LAOAG   -   If the son of former Philippine dictator Ferdinand Marcos wins the May 9 presidential election, he will not be the only Marcos currently in power -- and will almost certainly not be the last.

Elite families have long ruled the poverty-ravaged nation, holding on to positions of power for generations by dishing out favours, buying votes or resorting to violence.

Analysts say the system has become more pervasive in the decades since a popular uprising deposed Marcos and forced the family into exile. New dynasties have entrenched themselves in politics, smothering electoral competition, stunting economic development and worsening inequality.

“Power begets power -- the more they stay in power, the more they accumulate power, the more powerful they get,” said Julio Teehankee, a professor at De La Salle University in Manila.

The archipelago has produced about 319 dynastic families, dating back to when the country was a US colony in the first half of the 20th century, Teehankee said.

Dozens have withered, but in 2019, members of at least 234 such families won positions in mid-term elections, he said.

They have flourished in a feudal and corrupt democracy where parties are weak, fragmented along clan lines and plagued by defections.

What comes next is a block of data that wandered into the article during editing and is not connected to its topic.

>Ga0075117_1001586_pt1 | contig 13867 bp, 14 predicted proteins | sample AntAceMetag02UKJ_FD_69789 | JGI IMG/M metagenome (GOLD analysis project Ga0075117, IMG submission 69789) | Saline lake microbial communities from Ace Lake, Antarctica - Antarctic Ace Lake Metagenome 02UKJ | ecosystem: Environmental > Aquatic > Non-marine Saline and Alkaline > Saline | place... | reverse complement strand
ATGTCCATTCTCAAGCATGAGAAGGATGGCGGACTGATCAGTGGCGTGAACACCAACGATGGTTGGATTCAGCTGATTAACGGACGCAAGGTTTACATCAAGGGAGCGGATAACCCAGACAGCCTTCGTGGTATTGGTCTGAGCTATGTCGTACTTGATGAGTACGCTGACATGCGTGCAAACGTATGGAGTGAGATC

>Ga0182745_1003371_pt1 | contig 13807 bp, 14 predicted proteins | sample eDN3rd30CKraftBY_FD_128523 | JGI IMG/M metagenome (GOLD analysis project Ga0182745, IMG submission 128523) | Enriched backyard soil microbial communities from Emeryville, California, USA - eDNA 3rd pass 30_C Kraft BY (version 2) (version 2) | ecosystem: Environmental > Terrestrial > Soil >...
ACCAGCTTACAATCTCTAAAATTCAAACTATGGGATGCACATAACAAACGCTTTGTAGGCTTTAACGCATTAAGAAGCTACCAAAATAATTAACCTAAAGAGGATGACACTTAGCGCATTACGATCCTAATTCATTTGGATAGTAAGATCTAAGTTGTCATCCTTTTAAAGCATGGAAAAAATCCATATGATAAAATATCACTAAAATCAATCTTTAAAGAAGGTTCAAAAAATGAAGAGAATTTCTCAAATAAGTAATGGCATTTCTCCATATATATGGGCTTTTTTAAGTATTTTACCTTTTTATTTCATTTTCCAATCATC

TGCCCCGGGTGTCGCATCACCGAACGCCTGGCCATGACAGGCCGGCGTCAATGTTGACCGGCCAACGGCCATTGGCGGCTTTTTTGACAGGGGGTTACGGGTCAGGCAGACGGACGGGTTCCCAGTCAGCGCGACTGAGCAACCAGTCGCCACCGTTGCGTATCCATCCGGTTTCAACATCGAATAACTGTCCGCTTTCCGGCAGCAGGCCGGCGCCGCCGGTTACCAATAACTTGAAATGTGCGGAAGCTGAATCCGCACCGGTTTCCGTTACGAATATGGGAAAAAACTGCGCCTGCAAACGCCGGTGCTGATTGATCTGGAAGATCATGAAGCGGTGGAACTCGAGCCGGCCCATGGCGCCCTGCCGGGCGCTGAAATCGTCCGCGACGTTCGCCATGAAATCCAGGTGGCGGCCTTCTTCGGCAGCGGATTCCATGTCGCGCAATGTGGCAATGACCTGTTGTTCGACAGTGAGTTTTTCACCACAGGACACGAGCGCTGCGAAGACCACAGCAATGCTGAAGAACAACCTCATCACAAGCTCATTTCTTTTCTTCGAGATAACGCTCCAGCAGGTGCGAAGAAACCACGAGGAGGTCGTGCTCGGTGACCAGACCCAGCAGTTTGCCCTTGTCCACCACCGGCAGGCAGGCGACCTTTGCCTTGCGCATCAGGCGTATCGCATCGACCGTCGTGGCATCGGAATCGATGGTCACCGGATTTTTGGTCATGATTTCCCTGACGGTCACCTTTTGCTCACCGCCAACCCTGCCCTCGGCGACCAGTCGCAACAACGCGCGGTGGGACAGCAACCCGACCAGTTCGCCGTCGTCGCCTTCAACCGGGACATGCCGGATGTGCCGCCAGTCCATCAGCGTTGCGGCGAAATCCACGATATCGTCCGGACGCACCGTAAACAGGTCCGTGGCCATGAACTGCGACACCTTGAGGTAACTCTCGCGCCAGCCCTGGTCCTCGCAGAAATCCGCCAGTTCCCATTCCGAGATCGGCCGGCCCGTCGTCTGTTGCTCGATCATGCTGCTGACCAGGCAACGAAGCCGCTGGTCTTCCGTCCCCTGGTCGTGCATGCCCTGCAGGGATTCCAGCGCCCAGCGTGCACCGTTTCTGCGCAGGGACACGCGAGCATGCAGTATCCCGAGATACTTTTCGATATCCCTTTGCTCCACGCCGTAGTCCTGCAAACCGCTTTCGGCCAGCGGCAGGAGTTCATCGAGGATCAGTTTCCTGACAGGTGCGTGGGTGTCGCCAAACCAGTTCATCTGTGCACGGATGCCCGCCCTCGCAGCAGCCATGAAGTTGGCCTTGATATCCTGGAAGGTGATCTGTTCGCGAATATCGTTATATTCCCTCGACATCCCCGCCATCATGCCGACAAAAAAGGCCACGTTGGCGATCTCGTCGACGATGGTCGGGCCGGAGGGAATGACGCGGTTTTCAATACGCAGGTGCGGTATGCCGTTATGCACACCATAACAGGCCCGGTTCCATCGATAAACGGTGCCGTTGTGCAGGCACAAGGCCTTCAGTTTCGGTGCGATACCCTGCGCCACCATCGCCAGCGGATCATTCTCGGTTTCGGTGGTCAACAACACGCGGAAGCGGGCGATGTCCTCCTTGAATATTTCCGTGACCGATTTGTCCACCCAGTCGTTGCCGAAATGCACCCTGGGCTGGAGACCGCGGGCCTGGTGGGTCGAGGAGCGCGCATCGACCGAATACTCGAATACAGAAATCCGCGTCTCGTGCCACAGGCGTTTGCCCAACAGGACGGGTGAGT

Power, however, is not static. Families can win and lose it -- and make a comeback.

After the fallen dictator died in 1989, the Marcoses returned to their traditional stronghold of Ilocos Norte and began tapping local loyalties to get elected to a succession of higher positions.

Ferdinand Marcos Jr, 64, is now on the verge of clinching the ultimate dynastic victory: the presidency.

The family also wants to make a clean sweep of the top posts in its northern bastion.

Launching their campaigns in the provincial capital Laoag, Marcos candidates stood together in front of a “Team Marcos” sign as thousands of supporters cheered.

Marcos Jr’s eldest son is a first-time candidate, seeking one of two congressional seats in the windswept province of corn and tobacco farms. A cousin is defending the other.

His nephew -- the son of his sister Imee, a senator -- is vying for re-election as governor, while a cousin’s widow is the incumbent vice-governor.

Marcos Jr told AFP the family was not a dynasty, but his cousin Michael Marcos Keon, seeking a second term as Laoag mayor, disagreed.

“This is all dynastic,” said Keon, 67, who also served as governor after Marcos Jr hit the three-term limit -- a tactic often used to keep positions in the family.

“I wouldn’t be where I am today if I weren’t a Marcos.”